As the mania from the LeBron James circus finally begins to abate, we can snap back from the soap opera and remember the basketball. Instead of feverishly chasing the latest rundown on how and when which billionaire was stooping to kiss the still-nonexistent ring of the King, we can take a broader look around the NBA and see that Miami has some company when it comes to shrewd front offices that have done a noteworthy job with their resources this summer.
On January 12, I went to basketball practice and then spent time with a kids' basketball league. The whole time my phone was in the car. When I finally looked at it, I had about 50 messages saying, "Have you been watching the news about Haiti?"
MERION, Pa. -- Reporters who attended the 76ers' practice Wednesday walked into a full scrimmage, a rarity considering the media normally are allowed to view only the last few minutes as a workout winds down. After about an hour -- and more than three hours since practice began -- the visibly tired players left the floor.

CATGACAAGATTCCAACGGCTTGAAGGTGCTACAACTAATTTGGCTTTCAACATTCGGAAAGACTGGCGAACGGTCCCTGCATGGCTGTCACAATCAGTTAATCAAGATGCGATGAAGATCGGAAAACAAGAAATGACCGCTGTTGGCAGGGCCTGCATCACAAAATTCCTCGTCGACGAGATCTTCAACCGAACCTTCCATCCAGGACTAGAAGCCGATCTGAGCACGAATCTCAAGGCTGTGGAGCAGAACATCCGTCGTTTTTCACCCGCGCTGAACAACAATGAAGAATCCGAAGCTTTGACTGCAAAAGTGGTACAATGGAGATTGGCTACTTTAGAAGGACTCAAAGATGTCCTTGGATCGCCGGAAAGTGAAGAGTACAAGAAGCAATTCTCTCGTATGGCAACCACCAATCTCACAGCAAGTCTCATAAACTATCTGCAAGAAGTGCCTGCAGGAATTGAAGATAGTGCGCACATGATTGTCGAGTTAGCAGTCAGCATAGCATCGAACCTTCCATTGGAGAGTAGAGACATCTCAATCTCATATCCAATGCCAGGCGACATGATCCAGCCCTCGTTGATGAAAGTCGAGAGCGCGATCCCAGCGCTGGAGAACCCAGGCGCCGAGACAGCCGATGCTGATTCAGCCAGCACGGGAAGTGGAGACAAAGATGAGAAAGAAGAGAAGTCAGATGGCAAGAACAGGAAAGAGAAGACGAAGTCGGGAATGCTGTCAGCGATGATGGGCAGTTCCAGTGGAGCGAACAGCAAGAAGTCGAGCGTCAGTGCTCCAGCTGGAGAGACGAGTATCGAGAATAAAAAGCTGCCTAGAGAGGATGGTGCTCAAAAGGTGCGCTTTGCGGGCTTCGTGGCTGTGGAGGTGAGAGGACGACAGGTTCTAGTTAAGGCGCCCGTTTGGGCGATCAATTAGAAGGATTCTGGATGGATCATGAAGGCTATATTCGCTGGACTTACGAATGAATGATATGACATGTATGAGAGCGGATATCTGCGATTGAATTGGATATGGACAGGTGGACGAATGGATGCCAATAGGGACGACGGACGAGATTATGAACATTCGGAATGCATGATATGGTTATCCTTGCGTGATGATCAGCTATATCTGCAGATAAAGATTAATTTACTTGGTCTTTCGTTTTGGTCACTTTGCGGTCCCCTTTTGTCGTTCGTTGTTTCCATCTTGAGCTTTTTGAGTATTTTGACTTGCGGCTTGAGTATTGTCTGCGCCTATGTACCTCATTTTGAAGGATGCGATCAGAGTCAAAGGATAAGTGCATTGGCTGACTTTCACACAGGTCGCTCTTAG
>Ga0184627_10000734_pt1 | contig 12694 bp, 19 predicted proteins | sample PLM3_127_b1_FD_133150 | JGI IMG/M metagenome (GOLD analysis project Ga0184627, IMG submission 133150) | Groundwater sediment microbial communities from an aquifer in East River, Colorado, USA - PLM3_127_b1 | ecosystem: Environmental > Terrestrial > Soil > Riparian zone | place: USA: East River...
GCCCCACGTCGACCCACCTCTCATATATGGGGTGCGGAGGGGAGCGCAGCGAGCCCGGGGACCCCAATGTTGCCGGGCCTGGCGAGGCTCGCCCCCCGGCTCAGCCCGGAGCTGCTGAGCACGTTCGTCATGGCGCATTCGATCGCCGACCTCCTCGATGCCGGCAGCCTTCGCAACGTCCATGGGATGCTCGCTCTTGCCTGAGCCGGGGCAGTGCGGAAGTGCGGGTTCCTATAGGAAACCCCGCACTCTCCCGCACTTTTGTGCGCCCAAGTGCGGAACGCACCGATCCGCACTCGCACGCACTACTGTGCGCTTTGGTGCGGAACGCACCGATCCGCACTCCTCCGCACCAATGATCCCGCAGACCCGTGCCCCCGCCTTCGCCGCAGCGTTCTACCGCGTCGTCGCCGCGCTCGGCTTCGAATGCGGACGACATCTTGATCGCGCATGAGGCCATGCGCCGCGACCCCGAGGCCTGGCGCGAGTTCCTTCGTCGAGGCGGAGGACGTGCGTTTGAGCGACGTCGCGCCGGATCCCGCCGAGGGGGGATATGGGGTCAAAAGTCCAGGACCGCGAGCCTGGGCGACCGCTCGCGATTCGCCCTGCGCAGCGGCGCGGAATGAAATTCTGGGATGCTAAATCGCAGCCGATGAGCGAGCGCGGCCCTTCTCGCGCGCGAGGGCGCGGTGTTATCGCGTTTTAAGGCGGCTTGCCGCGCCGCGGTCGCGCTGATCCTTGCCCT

As the NBA prepares to celebrate its best, let's take a moment to recognize a few of those who made it possible. No, not the coaches and fans who selected the teams for Sunday's All-Star Game in Phoenix. Rather, the players who make the All-Stars look even better by comparison -- the Anti-All-Stars.
Eighty percent of success is showing up, or so said Woody Allen. What you do in that remaining 20 percent, though, determines whether you get to keep showing up in the NBA. Almost as important, a player's productivity also determines how much he gets to show up.
SI.com will analyze each of the NBA's 30 teams as regular-season tip-off approaches. For a complete list of team-by-team breakdowns, click here. The information in the "Go figure" category below is provided by Roland Beech of 82games.com.
I'm thinking that the shadow of Larry Brown had something to do with the surprising move the 76ers made Tuesday to replace Billy King with Ed Stefanski, the new president and general manager in Philadelphia.